Diffusion, Osmosis, Imbibition
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Students must be able to interpret specific examples of situations observed in lab and be able to answer questions demonstrating an understanding of the following concepts.
Heat: For diffusion to occur there must be molecular movement which is simply heat. The relationship between heat and motion can be illustrated by observing Brownian Motion which is the random motion of small particles suspended in water due to the uneven collisions of water molecules.
Diffusion: is the movement of a substances dissolved in a fluid from areas of higher concentration to areas of lower concentration. This was demonstrated by the movement of janus green dye and by potassium dichromate through getatine.
Differentially Permeable Membranes: allow some molecules to pass but not others. In lab, we used dialysis tubing to demonstrate this principle. Dialysis tubing is made of cellaphane, and the size of the pores in the cellaphane determines whether a given molecule can freely pass through.
Osmosis: is the diffusion of water across a differentially permeable membrane. There are three possible conditions in regards to a cell's water concentration relative to its environment:
1. Isotonic - the solute concentration is the same on either side of the cell membrane. This is the condition of the cells in the human body and in animal bodies in general. The fluids in our body (blood and plasma) are isotonic to the cells in our body. Healthy animal cells exist within an isotonic environment.
2. Hypotonic - the solute concentration is lower outside of the cell than inside. Under these circumstances a cell is at risk of bursting. If blood cells are placed in distilled water they will burst. Some protozoans have contractile vacuoles that expel excess water. Many protists, all the fungi and all plant cells regulate the inflow of water under these conditions by means of the cell wall. While the membrane is in contact with the cell wall the wall will provide a static force that equals the force generated by the tendency of water to move into the cell. This not only prevents the cell from bursting, but, in the case of herbaceous plants, also provides support like that provided by an inner tube in a tire. Healthy plant cells exist within a hypotonic environment.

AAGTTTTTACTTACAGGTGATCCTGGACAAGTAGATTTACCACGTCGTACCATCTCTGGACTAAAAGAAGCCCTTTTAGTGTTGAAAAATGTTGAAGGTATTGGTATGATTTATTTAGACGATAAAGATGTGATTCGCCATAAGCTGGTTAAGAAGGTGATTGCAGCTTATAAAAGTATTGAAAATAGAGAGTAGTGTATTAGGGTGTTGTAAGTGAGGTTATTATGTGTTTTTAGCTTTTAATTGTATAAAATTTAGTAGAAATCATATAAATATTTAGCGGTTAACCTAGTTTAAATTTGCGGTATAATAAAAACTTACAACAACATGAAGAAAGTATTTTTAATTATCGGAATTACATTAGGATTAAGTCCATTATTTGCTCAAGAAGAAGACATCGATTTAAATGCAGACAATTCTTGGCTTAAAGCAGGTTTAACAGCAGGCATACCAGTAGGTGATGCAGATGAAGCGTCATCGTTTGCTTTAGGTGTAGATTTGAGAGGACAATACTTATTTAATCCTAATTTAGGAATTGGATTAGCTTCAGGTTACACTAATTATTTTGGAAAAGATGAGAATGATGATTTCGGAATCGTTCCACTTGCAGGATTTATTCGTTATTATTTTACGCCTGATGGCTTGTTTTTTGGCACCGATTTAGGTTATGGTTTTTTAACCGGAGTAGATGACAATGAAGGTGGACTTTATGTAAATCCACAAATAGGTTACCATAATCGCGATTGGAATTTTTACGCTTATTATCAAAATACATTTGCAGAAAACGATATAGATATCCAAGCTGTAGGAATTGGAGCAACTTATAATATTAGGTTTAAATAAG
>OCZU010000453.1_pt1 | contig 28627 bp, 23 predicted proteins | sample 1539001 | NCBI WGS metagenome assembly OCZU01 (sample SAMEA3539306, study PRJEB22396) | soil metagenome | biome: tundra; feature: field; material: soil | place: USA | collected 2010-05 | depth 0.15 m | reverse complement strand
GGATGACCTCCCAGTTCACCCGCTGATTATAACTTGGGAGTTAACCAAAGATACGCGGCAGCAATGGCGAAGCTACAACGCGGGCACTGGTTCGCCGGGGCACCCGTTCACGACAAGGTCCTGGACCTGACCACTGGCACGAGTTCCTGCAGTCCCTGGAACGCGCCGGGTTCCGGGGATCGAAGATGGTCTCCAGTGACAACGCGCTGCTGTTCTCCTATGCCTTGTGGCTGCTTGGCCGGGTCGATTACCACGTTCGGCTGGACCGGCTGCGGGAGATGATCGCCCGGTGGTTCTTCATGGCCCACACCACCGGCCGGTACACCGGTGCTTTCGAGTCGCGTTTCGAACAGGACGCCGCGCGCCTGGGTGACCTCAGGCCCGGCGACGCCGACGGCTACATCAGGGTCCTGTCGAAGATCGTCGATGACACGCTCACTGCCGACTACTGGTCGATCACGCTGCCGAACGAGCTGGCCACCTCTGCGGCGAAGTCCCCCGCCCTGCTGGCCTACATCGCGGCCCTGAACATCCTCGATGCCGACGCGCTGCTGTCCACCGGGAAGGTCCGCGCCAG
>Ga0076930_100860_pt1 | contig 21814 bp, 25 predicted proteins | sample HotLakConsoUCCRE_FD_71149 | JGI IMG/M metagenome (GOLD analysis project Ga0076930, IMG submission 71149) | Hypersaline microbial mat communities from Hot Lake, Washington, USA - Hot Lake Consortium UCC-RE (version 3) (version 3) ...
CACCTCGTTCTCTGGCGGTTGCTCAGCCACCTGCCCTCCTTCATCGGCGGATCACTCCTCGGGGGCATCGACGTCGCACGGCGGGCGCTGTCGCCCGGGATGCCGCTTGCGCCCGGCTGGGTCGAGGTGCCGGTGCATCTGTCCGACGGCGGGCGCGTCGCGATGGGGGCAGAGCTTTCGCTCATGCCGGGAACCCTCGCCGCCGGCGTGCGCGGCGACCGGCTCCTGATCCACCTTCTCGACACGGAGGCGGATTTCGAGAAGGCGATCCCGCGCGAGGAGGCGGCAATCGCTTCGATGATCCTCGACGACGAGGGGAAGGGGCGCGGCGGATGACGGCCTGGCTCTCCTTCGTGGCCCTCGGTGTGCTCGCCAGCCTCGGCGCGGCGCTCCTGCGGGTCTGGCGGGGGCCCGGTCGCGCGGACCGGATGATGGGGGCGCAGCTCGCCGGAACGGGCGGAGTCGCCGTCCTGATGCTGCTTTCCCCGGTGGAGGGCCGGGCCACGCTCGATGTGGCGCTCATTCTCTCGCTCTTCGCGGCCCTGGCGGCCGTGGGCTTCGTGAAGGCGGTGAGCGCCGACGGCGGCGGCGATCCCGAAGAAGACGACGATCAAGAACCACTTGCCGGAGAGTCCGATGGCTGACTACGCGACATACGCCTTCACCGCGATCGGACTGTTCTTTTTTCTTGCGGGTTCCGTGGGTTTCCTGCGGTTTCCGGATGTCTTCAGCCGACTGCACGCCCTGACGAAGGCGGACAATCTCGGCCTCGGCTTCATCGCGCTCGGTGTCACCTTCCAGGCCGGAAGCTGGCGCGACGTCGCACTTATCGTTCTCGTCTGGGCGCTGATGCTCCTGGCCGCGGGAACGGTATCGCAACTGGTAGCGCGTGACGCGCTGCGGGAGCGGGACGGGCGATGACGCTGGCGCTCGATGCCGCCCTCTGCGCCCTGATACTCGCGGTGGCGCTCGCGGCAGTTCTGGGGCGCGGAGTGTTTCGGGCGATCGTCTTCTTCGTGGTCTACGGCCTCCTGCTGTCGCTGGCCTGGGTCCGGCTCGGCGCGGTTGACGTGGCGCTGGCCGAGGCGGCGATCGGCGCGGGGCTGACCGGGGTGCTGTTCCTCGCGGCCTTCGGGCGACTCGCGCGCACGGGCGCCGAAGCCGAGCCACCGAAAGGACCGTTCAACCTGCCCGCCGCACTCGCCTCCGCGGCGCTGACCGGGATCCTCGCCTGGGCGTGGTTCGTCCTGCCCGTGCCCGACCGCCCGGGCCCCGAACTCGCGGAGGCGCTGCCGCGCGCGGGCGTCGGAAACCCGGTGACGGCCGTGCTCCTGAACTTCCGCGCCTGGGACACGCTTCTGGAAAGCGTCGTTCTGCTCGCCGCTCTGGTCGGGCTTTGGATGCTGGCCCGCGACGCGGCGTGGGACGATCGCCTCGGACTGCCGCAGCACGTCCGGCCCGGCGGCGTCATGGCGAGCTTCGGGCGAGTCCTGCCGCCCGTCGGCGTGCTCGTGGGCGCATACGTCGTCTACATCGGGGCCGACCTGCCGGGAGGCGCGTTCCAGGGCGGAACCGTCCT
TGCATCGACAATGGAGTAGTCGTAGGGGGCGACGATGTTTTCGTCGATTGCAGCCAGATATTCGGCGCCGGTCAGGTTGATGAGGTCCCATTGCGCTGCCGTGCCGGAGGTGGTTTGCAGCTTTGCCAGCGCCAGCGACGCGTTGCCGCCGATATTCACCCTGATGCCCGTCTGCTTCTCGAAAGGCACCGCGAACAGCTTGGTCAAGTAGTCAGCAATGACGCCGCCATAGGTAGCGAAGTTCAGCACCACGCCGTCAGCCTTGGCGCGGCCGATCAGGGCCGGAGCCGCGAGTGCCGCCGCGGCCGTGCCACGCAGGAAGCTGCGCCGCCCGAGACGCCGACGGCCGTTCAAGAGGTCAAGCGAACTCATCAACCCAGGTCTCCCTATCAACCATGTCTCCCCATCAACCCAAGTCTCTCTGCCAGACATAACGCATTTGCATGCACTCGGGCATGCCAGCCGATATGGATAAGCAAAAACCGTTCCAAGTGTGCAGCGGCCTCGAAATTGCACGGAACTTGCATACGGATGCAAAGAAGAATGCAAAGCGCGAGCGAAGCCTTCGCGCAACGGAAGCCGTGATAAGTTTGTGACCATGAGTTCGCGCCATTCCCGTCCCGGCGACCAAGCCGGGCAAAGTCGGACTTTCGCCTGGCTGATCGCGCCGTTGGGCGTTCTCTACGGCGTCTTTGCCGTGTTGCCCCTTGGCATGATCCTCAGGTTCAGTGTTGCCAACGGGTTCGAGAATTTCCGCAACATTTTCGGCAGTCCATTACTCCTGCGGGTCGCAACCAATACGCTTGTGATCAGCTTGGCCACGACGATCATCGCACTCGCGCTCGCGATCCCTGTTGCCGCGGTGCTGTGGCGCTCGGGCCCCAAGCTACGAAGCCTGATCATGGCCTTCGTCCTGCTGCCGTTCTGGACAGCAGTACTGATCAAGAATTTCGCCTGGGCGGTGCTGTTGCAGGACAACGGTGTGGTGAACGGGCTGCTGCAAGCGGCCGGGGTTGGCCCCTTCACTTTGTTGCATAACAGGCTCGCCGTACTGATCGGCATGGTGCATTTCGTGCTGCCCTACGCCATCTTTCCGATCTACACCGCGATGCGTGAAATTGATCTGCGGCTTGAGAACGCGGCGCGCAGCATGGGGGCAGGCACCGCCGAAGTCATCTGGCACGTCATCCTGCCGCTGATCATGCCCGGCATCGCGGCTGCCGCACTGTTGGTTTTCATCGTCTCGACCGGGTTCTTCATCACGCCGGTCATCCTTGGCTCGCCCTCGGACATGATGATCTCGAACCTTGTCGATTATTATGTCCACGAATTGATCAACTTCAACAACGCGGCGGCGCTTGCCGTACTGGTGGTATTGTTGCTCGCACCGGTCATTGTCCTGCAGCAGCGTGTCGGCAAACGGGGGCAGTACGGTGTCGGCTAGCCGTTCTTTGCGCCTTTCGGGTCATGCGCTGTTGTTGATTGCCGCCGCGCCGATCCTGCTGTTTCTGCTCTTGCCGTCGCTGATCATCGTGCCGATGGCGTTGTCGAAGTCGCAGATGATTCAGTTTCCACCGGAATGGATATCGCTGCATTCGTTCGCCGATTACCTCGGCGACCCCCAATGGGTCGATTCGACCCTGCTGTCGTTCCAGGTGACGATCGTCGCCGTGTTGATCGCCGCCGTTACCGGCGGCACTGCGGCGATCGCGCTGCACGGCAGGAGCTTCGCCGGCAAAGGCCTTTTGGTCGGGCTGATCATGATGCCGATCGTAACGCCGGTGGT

3. Hypertonic - The solute concentration is greater outside the cell than inside. A cell under these conditions will tend to shrink. This often represents an abnormal, stressful condition (the cells of a wilting plant, dehydration due to drinking sea water etc.).
Turgor Pressure: Protoplasts of healthy plant cells are emmersed in a hypotonic medium. In this condition. water tends to move into the protoplast due to osmosis. However, the protoplast is bounded by a cell wall which limits its volume. This condition generates pressure sufficient to stop the net movement of water. This pressure is termed 'turgor pressure'. Turgot pressure is inmportant in the support of herbaceous plant tissues.
Diffusion and imbibition: Another physical phenomenon linked to diffusion is imbibition. Imbibition is the adhesion of water molecules to colloidal particles. For our purposes, it can be described as the diffusion of water into a dehydrated substrate having an affinity for water. Examples of imbibition include the expansion of seeds, doors and dry sponges when they absorb water. Imbibition is totally unrelated to osmosis.